I am happy to say that the Flux eBike prototype survived the first trial run on my usual trail. The trial run is documented on my Strava account here.
I also made a short video of a trail run that I did on my carbon fiber Flux bike a couple of months back that you can see below for some added perspective on where I took the Flux eBike prototype for live testing.
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If you do not have the time for the video or the somewhat crushed and blurry quality proves too much (play it on HD, but do not expand to full screen) the trail is steep, extremely rocky, with boulders, step-ups (and step-downs) of up to 50cm and can be fast on a right bike – any Flux hardtail for example.
The battery lasted well, but since this was my first run I decided to be a bit more conservative so I ran on the “ECO” mode for the 9km approach to the trailhead and it proved ample for combating the head wind. However, the eBike completely annihilated the climbs. For the climbs I had it set on “SPO” (sport) mode thus unleashing the full 400W/40Nm of power and torque assist for the first part of the climb, but half way up I noticed that the battery level was dropping so I cut the assist back to “ECO”. At the full assist, “SPO”setting, it was surreal. I was climbing so fast that several turns and changes in terrain caught me unawares, they simply came too quickly. A passer by asked me if I was running on petrol, I was climbing that fast. “ECO” mode was slower but still faster than the best times I achieved on a non-eBike Flux Alloy 29er.
Rocks, vibrations and terrain did not upset the bike’s balance in the slightest and overall there was nothing at all to sap confidence or trigger the “take it easy” feeling. In fact the only undesirable thing that happened while climbing was due to a city bike grade crankset which is all we had on hand when we were building the prototype. It would drop the chain when I attempted to hammer up some particularly steep sections. We are getting a hopefully superior FSA crankset next week.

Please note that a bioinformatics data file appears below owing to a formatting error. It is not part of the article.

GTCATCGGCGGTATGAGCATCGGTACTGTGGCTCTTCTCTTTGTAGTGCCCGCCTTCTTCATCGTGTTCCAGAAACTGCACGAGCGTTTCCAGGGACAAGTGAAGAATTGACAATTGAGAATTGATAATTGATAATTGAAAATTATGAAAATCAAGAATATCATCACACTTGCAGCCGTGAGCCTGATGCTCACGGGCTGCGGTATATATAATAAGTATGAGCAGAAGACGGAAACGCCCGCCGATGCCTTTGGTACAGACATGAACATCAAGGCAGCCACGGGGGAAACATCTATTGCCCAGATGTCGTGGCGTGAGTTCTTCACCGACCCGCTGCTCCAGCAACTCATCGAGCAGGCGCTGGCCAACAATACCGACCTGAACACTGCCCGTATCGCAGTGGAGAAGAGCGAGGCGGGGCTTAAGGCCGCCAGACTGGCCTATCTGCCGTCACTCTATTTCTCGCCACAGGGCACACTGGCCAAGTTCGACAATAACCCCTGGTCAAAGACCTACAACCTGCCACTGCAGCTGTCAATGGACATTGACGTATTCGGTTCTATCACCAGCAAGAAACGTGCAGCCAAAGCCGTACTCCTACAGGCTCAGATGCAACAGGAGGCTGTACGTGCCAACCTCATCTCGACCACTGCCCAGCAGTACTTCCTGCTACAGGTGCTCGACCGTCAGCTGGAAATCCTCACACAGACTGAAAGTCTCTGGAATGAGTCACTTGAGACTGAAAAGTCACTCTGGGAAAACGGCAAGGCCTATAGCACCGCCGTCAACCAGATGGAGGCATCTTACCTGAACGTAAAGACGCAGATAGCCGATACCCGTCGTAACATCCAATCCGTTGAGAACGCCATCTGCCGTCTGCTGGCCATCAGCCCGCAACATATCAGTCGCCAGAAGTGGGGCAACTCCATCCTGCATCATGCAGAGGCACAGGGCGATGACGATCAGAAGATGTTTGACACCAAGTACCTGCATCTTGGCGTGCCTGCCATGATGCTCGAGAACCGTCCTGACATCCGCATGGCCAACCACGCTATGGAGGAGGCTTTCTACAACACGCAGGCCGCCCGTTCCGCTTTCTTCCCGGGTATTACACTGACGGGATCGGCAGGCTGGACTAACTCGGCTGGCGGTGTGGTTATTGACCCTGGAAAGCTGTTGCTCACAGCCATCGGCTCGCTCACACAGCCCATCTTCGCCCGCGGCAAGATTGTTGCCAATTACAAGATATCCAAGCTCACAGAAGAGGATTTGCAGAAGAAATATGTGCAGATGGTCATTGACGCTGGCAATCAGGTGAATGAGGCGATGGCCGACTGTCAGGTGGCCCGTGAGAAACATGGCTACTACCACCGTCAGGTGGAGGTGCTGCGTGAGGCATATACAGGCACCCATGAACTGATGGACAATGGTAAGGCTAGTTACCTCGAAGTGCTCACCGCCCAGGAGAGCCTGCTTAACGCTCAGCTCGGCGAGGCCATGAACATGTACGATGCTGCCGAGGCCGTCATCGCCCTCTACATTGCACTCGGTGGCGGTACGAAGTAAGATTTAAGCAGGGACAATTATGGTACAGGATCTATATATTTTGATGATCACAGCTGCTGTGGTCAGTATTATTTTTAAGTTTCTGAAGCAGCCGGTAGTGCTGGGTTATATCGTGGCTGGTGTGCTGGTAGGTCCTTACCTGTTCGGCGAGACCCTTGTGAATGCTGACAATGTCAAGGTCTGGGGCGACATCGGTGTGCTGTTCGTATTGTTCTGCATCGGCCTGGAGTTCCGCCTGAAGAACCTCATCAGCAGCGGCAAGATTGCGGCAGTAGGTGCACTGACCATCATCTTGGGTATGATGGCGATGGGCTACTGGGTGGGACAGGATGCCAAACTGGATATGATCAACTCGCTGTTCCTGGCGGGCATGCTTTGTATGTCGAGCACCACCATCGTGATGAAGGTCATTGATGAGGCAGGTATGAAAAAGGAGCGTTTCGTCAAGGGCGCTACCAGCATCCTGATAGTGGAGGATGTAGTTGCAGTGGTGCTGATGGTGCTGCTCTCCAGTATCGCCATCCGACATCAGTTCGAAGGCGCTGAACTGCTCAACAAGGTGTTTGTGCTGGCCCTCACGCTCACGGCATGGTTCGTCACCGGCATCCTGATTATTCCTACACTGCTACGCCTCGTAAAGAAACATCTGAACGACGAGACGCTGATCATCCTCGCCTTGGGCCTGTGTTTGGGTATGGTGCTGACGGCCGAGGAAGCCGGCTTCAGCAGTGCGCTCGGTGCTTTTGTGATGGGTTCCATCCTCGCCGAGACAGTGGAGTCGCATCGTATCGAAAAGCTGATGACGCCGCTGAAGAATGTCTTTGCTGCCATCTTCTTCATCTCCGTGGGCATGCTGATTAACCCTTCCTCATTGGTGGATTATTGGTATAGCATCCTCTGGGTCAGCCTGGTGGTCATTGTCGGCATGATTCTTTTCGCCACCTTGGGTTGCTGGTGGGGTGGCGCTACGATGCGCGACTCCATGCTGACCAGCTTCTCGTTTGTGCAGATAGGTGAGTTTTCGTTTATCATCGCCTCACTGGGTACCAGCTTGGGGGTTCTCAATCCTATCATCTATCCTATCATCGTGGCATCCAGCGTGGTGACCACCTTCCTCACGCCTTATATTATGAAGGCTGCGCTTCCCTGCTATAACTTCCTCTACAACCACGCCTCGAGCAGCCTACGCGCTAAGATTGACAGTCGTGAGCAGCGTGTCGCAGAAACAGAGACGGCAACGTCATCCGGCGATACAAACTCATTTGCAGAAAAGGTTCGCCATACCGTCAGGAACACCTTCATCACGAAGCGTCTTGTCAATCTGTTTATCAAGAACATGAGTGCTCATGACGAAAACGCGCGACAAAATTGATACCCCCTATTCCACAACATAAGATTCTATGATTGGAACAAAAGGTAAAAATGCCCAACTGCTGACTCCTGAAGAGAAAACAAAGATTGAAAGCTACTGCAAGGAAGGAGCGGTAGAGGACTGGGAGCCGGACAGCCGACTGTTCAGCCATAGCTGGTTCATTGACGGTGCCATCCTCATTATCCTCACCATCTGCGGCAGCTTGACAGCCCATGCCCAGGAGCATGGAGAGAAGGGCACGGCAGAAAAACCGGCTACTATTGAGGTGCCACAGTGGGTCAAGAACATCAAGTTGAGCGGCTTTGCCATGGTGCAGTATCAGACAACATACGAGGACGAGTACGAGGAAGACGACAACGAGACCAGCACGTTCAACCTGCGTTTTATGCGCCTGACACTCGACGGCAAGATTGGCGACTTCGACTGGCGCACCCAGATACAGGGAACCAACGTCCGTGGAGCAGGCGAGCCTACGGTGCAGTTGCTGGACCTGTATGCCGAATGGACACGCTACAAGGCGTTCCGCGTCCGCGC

Even with the dropped chain and several forced downshifts due to the already mentioned awful crankset, and my fear of running out of battery and thus cutting the power assist by 2/3, I smashed my previous KOM by 6 minutes 30 seconds!
Coming back down was not as pleasant as with the non eBike version, but I will reserve judgement until I can run the eBike with the same or similar tire setup that I use for my other Flux(es). See, I was a bit paranoid about getting a pinch flat on the mountain due to the extra weight of the eBike parts, most of which are due to the rear hub motor, so I ran the tire at 60 PSI. This is way too much and I normally run with WTB Nano 2.1 TCS at 30 PSI with no issues (I am 93kg so 30 PSI on the rear is fine thanks 🙂
Returning back to base was done on the full power “SPO” mode. By then I realized that I had more than ample battery power left so I went flat out. It is hard to describe what 400W and in particular the instantly available 40Nm of torque feel like when riding on a flat road. Hand of God comes to mind. The feeling is intoxicating. Overtaking the petrol powered traffic is exhilarating Hitting the (programmable) 40 km/h power assist limiter was unwelcome, but provided repeat opportunities to accelerate back up to 40 km/h and experience that huge but progressive and gentle shove forward.
Overall this first test was a remarkable success. With some deliberate component changes and upgrades the Flux eBike will be a truly formidable and thoroughly enjoyable bike to use on and, in particular off road.
Prototype Flux eBike specs:
Frame: custom Flux Alloy 29er frame size L
Wheels: Custom built
Tires: Maxxis Ikon
Fork: Magura TS8 R 29″ 15mm axle
Stem: Truvativ Stylo T20
Handlebars: Truvativ Stylo T20
Seatpost: Truvativ Stylo T20
Saddle: Prologo Kappa
Grips: Syntace Moto
Shifters: Shimano XT
Brakes: Tektro Auriga with regenerative braking switch 180mm/160mm
FD: Shimano SLX direct mount
RD: Shimano XT
Crankset: Driveline X5
eBike components: GreenTrans custom 400W/40Nm with Lithium battery pack
Total weight: 21kg